Two of Fullerton’s shareholders and directors Michael Tan and Daniel Chan have withdrawn a petition filed in January this year to wind up the company, Fullerton said in a statement on Tuesday.
Tan and Chan are co-founders of Fullerton along with David Sin, the company’s group president.
The settlement” will make way for Fullerton to complete the merger that “involves a cash injection of S$350 million ($252 million) and a loan arrangement, as well as a new corporate structure,” said the company, which has 500-plus clinics in eight countries.
S’pore passport ties with South Korea for second-most powerful in the world (Straits Times)
The Singapore passport remains one of the most powerful in the world, tying for second place with South Korea’s in allowing visa-free entry to 192 countries.
Japan’s passport took top spot for enabling holders visa-free entry into 193 countries, according to the latest update of a worldwide index compiled by global citizenship and residence advisory firm Henley and Partners.
Tesla has dumped 75% of its bitcoin holdings a year after touting ‘long-term potential’ (CNBC)
- Tesla said in its second-quarter earnings statement that it has “converted approximately 75% of our Bitcoin purchases into fiat currency.”
- The company invested $1.5 billion in bitcoin early last year.
- After a huge rally in 2021, the digital currency has plunged in value this year.
Stop panicking about inflation, BlackRock CEO tells investors — ‘We’re going to get through this’ (CNBC)
“A really famous person called me up, panicking, ‘what should I do, I’ve got to get out, I can’t stand it, I can’t stand it.’ And I said, ‘go on vacation,’” Fink said in an interview on “Mad Money.”
When Cramer asked whether persistent inflation, the Fed’s rate increases and the Russia-Ukraine war is a threat to the overall health of the U.S. economy, Fink said that the headwinds are “business as usual” for long-term investors.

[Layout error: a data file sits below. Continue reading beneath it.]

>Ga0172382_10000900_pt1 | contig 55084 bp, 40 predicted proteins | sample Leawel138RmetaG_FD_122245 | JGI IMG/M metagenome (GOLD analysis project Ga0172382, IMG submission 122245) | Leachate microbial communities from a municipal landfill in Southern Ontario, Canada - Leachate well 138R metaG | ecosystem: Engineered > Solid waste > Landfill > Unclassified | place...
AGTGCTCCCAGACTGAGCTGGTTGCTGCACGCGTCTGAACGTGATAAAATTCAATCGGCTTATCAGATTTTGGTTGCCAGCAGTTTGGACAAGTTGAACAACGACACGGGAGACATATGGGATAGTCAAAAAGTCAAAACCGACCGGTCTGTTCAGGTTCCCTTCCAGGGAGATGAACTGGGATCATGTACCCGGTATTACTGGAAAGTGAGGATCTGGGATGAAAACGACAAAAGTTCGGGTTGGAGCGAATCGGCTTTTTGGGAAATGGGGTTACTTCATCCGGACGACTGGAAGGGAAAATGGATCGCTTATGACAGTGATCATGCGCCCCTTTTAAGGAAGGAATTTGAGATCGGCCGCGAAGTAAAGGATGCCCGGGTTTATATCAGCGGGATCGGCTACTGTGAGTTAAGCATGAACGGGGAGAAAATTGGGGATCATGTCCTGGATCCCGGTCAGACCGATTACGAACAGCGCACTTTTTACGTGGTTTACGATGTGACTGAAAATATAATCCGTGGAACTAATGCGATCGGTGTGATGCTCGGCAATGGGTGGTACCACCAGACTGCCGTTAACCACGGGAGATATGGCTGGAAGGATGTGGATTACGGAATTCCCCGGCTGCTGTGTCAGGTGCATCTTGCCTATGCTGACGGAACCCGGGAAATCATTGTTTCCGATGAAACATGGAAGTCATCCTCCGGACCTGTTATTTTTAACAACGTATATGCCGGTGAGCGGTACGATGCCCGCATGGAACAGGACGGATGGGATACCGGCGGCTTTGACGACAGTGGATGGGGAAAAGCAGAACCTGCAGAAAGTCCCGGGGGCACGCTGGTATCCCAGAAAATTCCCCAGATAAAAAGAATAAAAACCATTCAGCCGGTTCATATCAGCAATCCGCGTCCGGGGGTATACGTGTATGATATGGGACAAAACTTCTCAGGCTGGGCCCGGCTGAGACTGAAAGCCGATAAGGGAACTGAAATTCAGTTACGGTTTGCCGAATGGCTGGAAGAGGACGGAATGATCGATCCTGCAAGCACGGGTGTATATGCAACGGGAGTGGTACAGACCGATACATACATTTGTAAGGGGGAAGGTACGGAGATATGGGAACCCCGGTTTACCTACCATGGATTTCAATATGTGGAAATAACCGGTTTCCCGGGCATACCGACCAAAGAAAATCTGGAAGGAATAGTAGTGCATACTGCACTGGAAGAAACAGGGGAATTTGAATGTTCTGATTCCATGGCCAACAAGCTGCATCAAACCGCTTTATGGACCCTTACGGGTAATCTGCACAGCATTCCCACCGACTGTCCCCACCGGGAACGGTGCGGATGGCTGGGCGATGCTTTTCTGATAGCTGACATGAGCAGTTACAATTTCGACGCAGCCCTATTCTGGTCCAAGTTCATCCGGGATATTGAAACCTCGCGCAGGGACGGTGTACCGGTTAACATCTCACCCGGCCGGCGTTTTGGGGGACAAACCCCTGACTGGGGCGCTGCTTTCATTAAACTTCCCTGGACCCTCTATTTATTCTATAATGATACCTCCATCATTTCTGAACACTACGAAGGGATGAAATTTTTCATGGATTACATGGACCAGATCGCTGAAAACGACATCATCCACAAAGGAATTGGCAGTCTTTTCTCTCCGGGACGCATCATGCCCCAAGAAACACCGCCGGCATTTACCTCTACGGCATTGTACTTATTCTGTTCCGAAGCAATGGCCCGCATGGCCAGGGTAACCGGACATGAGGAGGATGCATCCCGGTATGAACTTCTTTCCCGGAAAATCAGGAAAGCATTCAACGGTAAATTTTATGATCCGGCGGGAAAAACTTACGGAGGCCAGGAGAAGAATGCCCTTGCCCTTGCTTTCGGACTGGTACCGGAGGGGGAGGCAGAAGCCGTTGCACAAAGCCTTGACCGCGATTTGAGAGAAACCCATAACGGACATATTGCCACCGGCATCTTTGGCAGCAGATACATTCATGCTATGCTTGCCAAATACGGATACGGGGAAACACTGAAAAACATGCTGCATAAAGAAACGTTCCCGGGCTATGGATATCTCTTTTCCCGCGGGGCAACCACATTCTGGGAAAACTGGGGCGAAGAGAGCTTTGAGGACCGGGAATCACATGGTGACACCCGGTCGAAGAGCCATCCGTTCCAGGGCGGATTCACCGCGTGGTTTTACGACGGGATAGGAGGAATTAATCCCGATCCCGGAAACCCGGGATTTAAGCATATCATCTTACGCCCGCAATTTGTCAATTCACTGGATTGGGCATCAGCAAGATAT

“When I started my career, when you started your career, we had much higher inflation, much more problems in our country. We’re going to get through this,” he said.
“Is there risk of a recession? Sure, but even if we’re in one, it’s going to be quite mild. The financial foundation of America is as strong today as ever,” he added.
Business confidence in Sri Lanka has hit rock bottom, says business group chairman (CNBC)
- Sri Lanka has faced months of demonstrations over shortages of food and fuel amid the worst economic crisis in the island nation’s history.
- Lawmakers on Wednesday picked Prime Minister Ranil Wickremesinghe as president, to take over from Gotabaya Rajapaksa who fled the country.
Minecraft creator rejects NFTs, saying they create scenario of ‘haves and have-nots’ (CNBC)
- Minecraft creator Mojang said it won’t support NFTs because they “create a scenario of the haves and the have-nots.”
- NFTs do “not align with Minecraft values of creative inclusion and playing together” and therefore aren’t allowed in the game, Mojang said.
- The decision comes after Microsoft co-founder Bill Gates blasted NFTs as “100% based on greater fool theory.”
Facebook Billionaire Eduardo Saverin’s B Capital Raises $250 Million For Its Early Stage VC Fund (Forbes)
B Capital Group—an investment firm led by Facebook cofounder Eduardo Saverin, legendary investor Howard Morgan and former Bain Capital executive Raj Ganguly—raised $250 million from outside investors for its early stage venture capital fund.
Dubbed Ascent Fund II, the fund aims to invest in pre-seed through Series A startups across the U.S. and Asia, B Capital said late Tuesday. Its investment team—which was founded by Saverin and Morgan, along with the firm’s general partners Gabe Greenbaum and Karen Page, and partner Karan Mohla—is looking for opportunities in the next wave of innovation in digital healthcare, enterprise software, fintech and logistics, among other growing industries, it said.
“Forty years of investing has taught me that early stage founders have the best view of where the market is heading,” Morgan said in a statement. “Ascent allows us to work with these entrepreneurs to build great companies ahead of the curve.”